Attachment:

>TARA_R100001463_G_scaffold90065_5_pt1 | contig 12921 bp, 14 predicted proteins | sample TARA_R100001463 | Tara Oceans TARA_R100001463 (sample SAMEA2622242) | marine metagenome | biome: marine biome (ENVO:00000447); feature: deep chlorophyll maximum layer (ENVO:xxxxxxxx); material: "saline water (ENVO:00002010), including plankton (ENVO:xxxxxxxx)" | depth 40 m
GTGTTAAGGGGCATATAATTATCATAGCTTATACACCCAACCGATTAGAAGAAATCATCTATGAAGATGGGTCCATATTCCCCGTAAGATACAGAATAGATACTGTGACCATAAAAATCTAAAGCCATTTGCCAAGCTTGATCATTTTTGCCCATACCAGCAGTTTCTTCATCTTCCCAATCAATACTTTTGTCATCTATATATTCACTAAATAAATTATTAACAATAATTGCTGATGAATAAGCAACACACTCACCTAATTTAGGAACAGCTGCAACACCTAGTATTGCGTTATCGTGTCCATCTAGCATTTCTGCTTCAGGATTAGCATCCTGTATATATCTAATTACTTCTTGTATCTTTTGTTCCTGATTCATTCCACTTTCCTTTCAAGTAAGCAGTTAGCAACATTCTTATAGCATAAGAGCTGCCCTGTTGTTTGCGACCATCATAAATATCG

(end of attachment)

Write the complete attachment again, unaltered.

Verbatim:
>TARA_R100001463_G_scaffold90065_5_pt1 | contig 12921 bp, 14 predicted proteins | sample TARA_R100001463 | Tara Oceans TARA_R100001463 (sample SAMEA2622242) | marine metagenome | biome: marine biome (ENVO:00000447); feature: deep chlorophyll maximum layer (ENVO:xxxxxxxx); material: "saline water (ENVO:00002010), including plankton (ENVO:xxxxxxxx)" | depth 40 m
GTGTTAAGGGGCATATAATTATCATAGCTTATACACCCAACCGATTAGAAGAAATCATCTATGAAGATGGGTCCATATTCCCCGTAAGATACAGAATAGATACTGTGACCATAAAAATCTAAAGCCATTTGCCAAGCTTGATCATTTTTGCCCATACCAGCAGTTTCTTCATCTTCCCAATCAATACTTTTGTCATCTATATATTCACTAAATAAATTATTAACAATAATTGCTGATGAATAAGCAACACACTCACCTAATTTAGGAACAGCTGCAACACCTAGTATTGCGTTATCGTGTCCATCTAGCATTTCTGCTTCAGGATTAGCATCCTGTATATATCTAATTACTTCTTGTATCTTTTGTTCCTGATTCATTCCACTTTCCTTTCAAGTAAGCAGTTAGCAACATTCTTATAGCATAAGAGCTGCCCTGTTGTTTGCGACCATCATAAATATCG